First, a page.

The south of Putumayo has re-emerged as Colombia’s second-largest coca producing center, following a period of demobilizations and crop substitutions that had led to a decrease in coca production.
Putumayo, located in the southernmost part of Colombia, started to experience a growth in coca crop coverage in 2015, increasing from 20,000 hectares to almost 30,000 according to the United Nations Office on Drugs and Crime (UNODC).
But this situation appears to have become exponentially worse since, with a 170 percent increase in cocaine seizures in Puerto Asís municipality between 2017 and 2018.
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The change took place within the context of the demobilized Revolutionary Armed Forces of Colombia (Fuerzas Armadas Revolucionarias de Colombia – FARC) and the government of ex-president Juan Manuel Santos signing a peace agreement in 2016.
Following the agreement, a significant part of the FARC’s 48th Front started to demobilize. The 48th Front was then the region’s main coca buyer and controlled all the links in the drug trafficking chain in Putumayo.
During the same period, rural farmers in the region signed 15 crop substitution agreements in which they promised to eradicate coca crops. However, whether due to necessity or pressure, many guerrillas and rural farmers returned to the business.
InSight Crime Analysis
The resurgence of southern Putumayo as one of Colombia’s main coca production centers demonstrates the consequences of authorities neglecting the FARC’s demobilization process and failing to support the rural farmers trying to enter the legal economy.
Over the past few years, a large number of guerrillas participating in the demobilization process abandoned the reintegration zones in search of job opportunities. Some returned to the drug trade due in part to the government’s failure to deliver on security promises and pressure from dissidents.
In the first quarter of 2018, “11,385 families signed agreements to uproot 7,000 hectares of coca leaf plants and take a step towards the legal economy,” Colombia’s Department for Illicit Crop Substitution reported. Community members told InSight Crime that despite this agreement, the government hasn’t fulfilled their part of the agreement. For this reason, many returned to planting coca crops. Some even used the first, and only, government payment to plant new crops.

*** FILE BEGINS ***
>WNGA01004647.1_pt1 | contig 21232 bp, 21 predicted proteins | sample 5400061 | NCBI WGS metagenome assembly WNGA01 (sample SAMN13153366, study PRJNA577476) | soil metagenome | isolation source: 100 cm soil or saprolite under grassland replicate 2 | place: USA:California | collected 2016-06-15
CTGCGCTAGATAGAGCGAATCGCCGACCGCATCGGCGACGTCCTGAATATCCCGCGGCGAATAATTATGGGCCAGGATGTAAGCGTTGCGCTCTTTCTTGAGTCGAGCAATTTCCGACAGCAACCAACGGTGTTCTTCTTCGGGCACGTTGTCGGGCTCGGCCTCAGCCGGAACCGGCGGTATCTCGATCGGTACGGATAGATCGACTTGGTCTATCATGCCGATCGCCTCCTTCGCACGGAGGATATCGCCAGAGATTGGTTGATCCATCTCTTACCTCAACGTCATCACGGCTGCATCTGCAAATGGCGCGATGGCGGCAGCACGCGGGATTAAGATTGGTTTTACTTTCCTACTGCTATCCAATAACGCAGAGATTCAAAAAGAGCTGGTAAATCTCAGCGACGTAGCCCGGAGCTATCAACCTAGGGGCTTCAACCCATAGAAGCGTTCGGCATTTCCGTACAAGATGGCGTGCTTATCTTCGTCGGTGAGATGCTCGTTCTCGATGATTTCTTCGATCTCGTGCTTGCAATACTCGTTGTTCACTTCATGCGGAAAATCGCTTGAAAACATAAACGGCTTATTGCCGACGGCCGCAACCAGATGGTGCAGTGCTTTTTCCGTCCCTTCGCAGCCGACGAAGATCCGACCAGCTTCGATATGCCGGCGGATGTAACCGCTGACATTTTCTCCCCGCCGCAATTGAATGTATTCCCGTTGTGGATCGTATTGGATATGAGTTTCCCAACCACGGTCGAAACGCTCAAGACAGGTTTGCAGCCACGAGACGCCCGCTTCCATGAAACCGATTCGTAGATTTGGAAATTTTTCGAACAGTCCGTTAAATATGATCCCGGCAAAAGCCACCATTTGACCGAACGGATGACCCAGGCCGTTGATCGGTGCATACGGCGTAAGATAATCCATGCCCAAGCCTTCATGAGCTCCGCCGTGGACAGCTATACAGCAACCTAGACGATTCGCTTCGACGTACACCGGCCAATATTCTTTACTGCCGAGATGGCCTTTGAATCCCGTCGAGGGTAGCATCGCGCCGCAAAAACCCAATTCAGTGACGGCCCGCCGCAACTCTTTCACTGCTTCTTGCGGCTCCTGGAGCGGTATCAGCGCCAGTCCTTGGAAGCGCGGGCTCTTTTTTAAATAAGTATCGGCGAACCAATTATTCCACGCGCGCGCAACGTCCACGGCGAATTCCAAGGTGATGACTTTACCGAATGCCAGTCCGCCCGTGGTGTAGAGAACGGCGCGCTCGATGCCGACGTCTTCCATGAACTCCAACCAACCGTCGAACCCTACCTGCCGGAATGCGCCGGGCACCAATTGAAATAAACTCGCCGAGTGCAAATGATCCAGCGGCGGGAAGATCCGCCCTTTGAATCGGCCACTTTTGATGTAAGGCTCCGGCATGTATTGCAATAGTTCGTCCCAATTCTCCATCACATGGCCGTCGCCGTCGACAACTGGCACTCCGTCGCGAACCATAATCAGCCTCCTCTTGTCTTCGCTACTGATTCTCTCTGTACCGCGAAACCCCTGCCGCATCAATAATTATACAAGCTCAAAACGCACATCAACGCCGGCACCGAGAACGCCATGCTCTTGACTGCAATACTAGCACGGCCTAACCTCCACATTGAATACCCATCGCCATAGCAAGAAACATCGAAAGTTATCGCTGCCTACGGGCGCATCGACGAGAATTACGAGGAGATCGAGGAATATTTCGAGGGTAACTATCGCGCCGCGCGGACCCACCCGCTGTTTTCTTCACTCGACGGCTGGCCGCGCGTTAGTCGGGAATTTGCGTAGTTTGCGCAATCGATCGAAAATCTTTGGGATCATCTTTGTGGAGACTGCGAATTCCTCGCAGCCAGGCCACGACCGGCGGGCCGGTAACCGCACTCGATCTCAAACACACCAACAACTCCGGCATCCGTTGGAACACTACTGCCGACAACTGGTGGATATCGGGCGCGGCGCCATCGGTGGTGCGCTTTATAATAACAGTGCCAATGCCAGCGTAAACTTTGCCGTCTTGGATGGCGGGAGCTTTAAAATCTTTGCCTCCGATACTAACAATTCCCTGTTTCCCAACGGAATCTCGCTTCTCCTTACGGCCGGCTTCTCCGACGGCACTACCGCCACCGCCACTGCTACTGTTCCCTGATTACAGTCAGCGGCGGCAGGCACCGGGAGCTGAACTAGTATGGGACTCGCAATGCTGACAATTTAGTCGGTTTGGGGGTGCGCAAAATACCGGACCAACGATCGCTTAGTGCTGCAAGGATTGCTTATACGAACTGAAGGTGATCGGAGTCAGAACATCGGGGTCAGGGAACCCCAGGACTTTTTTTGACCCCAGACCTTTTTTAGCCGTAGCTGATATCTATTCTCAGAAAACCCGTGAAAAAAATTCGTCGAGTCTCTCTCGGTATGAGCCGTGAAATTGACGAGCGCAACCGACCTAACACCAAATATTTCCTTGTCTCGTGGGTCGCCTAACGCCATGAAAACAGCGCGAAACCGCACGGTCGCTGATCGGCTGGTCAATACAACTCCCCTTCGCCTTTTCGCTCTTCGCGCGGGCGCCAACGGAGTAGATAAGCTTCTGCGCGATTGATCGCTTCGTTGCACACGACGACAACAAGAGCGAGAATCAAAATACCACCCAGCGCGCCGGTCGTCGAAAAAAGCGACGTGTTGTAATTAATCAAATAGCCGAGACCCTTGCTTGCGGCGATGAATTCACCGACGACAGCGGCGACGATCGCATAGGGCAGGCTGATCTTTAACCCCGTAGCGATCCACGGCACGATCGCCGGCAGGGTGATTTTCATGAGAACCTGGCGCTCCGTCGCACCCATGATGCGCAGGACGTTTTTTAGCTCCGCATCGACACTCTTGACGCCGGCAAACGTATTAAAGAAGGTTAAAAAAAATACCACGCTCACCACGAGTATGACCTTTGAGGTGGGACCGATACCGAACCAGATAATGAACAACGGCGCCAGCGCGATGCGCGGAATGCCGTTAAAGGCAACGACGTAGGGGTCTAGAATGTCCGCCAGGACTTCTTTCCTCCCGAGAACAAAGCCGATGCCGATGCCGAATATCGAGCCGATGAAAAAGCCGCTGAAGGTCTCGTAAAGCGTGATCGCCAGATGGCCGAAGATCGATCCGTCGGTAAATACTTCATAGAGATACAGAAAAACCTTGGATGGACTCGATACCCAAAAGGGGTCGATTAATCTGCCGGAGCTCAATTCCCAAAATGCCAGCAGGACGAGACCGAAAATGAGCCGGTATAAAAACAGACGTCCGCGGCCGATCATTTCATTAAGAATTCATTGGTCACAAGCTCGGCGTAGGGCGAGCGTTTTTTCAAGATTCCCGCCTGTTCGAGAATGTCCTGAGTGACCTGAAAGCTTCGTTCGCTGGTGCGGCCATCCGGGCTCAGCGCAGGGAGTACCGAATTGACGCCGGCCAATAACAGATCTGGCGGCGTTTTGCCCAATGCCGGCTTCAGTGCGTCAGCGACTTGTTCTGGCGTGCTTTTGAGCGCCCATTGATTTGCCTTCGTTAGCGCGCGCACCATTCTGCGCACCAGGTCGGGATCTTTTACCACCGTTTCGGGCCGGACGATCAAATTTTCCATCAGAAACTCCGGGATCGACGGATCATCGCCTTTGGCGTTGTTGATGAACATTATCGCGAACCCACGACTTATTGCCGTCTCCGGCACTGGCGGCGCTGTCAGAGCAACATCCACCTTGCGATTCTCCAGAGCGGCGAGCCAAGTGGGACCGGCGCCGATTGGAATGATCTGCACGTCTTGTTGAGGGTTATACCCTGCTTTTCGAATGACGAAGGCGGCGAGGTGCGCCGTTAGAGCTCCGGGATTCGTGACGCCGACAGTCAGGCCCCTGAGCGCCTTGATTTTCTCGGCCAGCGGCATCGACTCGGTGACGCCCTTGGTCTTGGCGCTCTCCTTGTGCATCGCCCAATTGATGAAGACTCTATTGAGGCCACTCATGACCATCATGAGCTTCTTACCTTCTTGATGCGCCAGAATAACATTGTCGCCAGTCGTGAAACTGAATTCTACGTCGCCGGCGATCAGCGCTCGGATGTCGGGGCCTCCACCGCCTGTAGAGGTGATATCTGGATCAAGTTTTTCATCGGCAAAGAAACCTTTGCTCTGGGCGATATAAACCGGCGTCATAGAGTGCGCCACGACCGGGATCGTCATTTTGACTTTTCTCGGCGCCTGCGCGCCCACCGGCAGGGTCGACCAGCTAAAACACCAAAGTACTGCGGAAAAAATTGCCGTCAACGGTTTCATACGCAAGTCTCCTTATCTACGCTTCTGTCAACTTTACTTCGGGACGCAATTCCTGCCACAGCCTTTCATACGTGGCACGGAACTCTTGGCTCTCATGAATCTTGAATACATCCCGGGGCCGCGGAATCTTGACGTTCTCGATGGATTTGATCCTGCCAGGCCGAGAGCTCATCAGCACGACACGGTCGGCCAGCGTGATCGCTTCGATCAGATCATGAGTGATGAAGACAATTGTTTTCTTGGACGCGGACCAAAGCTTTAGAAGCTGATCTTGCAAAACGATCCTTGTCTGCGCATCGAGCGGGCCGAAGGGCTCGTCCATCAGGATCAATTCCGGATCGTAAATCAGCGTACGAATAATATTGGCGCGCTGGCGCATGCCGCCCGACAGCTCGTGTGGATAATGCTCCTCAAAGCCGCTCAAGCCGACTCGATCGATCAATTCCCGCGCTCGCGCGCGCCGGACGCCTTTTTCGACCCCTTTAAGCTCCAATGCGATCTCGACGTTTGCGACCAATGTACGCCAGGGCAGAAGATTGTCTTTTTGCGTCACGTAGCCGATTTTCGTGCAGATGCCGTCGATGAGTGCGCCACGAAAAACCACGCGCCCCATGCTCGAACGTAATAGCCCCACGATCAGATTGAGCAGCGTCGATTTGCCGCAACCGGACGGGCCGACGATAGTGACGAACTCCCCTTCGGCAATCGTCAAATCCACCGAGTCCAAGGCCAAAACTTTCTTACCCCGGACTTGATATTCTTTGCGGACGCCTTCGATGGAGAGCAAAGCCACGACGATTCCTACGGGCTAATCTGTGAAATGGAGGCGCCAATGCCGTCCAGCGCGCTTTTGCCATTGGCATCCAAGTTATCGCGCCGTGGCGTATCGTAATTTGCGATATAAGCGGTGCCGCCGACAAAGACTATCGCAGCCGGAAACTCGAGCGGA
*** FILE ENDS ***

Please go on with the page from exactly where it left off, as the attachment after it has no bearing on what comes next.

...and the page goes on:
The same situation is happening in other departments. As InSight Crime previously reported, almost none of the 99,097 families enrolled in the national crop substitution program have received the entirety of the agreed upon payments. At least 40,000 of these families have yet to receive even the first payment.
Putumayo’s public forces say that the transition back to illicit crops was not immediate and that the coca crops were not reported in their entirety in some areas, as rural farmers held on to them as a “guarantee.”
The forced eradication at the hands of the army continues, and is causing confrontations with communities in Putumayo.
In this scenario, the winners are the two organized crime groups that currently dominate the region. First, dissident elements of the FARC that on-the-ground sources say returned to reassume control of the drug trade, from coca crops to international drug shipments, and are monopolizing on the purchase of coca base at high prices. Second, La Constru, the FARC dissidents’ financial backers that reactivated drug trafficking in Putumayo and are currently considered to be the most dominant criminal actor in the department.
Rural farmers’ fears are starting to become a reality within this panorama. According to the Ombudsman’s Office, families have denounced the forced recruitment of children. Sources on the ground say that rural farmers have been displaced from their lands in order to avoid being killed by the illegal groups that have prohibited coca crop substitution. As a result, faith in the peace process has fallen while drug trafficking has stormed back.